Another telltale symptom of squirrels in the garden is the disappearance or destruction of crops. Squirrels will frequently consume maturing fruits and vegetables, particularly tender and juicy food, such as melons, tomatoes, peppers, cucumbers, and squash. The most frustrating part is that they seldom finish what they start eating!
If you produce flowers or veggies in pots, you could also find that someone has dug about in the container's soil. This is something that you should be aware of. It is well known that squirrels and chipmunks often dig up plants in containers to search for food, including insects or other tasty treats. They may be digging to get to the moist soil, especially if the circumstances have been arid.
Not only will squirrels destroy your plants but also destroy any bird feeders you have. You may have a squirrel problem if you discover that the bird food in your feeder is going missing quite rapidly or is building up beneath it.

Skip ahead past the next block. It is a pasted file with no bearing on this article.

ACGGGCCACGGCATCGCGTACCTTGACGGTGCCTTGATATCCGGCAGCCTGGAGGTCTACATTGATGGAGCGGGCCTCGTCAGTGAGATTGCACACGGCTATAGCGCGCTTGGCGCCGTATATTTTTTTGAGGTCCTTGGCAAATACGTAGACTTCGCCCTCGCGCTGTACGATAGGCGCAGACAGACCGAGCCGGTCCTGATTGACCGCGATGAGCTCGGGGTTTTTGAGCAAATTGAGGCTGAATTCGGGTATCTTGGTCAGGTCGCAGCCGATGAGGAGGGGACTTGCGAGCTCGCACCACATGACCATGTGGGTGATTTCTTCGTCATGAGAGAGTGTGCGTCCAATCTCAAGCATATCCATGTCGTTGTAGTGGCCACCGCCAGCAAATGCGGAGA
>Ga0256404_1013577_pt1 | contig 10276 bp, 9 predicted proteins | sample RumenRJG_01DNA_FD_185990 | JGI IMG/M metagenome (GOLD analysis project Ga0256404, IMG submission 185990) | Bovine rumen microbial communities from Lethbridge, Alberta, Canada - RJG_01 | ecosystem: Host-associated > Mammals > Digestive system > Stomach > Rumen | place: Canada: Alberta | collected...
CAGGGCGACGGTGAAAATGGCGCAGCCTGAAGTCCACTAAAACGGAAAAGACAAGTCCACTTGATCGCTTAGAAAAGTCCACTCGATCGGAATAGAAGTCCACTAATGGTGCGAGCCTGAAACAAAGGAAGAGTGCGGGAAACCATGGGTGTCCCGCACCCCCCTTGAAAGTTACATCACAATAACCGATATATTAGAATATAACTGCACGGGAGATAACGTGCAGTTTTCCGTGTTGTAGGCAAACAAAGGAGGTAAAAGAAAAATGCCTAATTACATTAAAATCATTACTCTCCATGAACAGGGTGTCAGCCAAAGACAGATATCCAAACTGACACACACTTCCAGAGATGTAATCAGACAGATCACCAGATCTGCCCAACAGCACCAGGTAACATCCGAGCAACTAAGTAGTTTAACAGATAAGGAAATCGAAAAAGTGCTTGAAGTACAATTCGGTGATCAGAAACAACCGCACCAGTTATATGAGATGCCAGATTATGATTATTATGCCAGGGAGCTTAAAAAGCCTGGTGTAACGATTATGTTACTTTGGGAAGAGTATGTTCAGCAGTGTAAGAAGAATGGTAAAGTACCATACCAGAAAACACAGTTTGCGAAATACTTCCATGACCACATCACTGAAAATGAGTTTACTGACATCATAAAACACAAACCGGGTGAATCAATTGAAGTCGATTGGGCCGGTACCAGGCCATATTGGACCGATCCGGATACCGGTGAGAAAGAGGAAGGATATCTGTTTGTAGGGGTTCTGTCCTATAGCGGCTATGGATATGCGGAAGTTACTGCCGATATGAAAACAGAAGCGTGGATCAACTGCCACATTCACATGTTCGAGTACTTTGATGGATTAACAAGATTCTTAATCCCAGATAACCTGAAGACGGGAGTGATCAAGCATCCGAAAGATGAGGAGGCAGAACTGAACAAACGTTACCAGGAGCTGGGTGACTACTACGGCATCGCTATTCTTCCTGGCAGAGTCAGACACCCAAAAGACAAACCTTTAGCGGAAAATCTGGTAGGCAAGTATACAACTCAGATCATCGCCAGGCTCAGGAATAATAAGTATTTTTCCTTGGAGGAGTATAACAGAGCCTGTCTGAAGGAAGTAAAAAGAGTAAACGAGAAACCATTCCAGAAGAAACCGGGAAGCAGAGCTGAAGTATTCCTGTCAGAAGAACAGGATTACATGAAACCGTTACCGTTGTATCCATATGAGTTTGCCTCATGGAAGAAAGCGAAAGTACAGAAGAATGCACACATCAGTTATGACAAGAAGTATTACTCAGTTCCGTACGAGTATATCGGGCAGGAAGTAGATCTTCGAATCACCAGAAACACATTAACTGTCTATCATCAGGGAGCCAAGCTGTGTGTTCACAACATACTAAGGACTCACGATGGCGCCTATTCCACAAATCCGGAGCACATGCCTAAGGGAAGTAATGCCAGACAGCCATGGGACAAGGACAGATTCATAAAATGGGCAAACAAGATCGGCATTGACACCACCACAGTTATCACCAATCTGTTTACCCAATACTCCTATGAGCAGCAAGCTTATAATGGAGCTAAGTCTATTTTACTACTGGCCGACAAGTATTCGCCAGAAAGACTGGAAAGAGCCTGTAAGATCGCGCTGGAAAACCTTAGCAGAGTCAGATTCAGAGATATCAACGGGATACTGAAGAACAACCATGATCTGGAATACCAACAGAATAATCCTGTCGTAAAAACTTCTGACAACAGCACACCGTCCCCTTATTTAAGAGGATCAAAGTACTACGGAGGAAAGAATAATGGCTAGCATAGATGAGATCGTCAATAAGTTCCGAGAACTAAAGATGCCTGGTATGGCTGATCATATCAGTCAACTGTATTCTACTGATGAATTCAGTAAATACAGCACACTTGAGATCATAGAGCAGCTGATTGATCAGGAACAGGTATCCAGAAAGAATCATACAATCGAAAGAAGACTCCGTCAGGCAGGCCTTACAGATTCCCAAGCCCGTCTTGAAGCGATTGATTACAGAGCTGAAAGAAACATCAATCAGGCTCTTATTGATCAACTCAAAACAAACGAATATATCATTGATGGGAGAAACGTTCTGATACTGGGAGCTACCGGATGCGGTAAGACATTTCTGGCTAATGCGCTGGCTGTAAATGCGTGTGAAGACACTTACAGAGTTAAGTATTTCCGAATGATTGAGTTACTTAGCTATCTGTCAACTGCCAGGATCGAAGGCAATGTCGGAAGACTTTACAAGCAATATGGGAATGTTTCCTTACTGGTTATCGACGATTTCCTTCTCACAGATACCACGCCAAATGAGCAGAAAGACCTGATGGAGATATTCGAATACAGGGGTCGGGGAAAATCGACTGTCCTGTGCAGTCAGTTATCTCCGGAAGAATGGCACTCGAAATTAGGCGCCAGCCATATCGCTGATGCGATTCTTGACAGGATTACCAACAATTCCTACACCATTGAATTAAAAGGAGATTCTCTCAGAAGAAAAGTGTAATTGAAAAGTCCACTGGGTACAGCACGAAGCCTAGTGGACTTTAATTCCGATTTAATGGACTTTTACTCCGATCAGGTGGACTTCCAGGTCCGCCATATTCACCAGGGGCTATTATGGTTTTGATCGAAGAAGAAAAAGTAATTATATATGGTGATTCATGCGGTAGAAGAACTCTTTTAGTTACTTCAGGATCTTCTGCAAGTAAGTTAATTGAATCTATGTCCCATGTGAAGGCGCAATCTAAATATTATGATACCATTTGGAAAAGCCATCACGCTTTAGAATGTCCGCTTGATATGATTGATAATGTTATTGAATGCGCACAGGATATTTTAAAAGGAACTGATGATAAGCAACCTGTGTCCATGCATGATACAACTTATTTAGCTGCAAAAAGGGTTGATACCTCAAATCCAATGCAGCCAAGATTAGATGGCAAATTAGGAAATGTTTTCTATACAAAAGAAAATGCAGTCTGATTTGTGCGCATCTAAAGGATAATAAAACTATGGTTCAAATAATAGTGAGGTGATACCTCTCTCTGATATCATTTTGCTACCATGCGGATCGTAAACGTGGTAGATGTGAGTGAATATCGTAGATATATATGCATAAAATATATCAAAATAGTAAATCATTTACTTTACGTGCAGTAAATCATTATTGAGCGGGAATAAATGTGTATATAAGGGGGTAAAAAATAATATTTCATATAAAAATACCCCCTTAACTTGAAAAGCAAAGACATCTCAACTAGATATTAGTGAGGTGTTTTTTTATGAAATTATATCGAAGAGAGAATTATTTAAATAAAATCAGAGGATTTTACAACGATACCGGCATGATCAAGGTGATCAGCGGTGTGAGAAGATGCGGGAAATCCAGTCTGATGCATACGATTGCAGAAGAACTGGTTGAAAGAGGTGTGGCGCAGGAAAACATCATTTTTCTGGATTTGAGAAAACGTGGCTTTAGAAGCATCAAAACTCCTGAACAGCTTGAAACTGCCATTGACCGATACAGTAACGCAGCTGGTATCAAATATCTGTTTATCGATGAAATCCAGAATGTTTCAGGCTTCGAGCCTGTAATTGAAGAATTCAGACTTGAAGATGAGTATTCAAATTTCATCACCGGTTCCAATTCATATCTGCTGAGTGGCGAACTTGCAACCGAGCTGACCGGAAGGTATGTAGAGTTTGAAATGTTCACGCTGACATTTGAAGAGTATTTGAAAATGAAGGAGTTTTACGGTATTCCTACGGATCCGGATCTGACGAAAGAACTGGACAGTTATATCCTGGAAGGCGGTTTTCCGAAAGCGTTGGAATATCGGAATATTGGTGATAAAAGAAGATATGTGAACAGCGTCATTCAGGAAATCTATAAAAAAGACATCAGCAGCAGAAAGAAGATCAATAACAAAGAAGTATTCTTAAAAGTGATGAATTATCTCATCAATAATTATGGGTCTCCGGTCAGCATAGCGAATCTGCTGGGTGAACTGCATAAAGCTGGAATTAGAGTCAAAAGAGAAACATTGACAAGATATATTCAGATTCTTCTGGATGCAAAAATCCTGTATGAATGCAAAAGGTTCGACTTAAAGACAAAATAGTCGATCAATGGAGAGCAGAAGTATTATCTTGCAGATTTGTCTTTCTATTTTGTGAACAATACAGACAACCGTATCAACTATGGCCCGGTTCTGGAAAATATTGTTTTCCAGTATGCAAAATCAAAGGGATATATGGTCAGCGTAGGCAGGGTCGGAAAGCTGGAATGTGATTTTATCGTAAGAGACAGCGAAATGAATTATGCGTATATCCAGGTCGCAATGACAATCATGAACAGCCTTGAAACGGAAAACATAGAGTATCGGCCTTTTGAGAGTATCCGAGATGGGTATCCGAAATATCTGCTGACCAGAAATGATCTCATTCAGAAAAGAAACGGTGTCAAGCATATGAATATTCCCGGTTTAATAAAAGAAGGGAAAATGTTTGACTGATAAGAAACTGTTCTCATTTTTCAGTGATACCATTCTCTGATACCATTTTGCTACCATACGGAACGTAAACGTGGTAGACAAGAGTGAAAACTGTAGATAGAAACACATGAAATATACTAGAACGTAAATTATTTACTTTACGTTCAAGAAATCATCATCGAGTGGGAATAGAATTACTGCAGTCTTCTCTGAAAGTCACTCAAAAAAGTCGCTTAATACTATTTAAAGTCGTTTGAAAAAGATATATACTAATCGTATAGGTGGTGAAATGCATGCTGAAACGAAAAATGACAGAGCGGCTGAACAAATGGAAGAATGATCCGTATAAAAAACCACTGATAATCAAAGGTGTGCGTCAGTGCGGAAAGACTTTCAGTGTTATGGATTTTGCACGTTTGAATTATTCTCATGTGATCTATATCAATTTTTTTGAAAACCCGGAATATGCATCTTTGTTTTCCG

It would be best if you made every effort to keep squirrels from becoming interested in your property in the first place. It would help if you had secure lids in garbage cans and never leave leftovers of food or compost out in the open. Another essential item is bird seed, which should be stored indoors or in a container resistant to being chewed on in a protected area.
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It is not worth your time to capture squirrels and relocate them. This is a struggle that cannot win since the population of squirrels is so immense over the majority of the country, and removing one squirrel would only make way for another! In addition, if the animal is a female, there is a considerable probability that you will separate her from her young, who are wholly dependent on her for their continued existence. In addition, it is possible that it is against the law in your region to relocate wild animals (yes, even squirrels).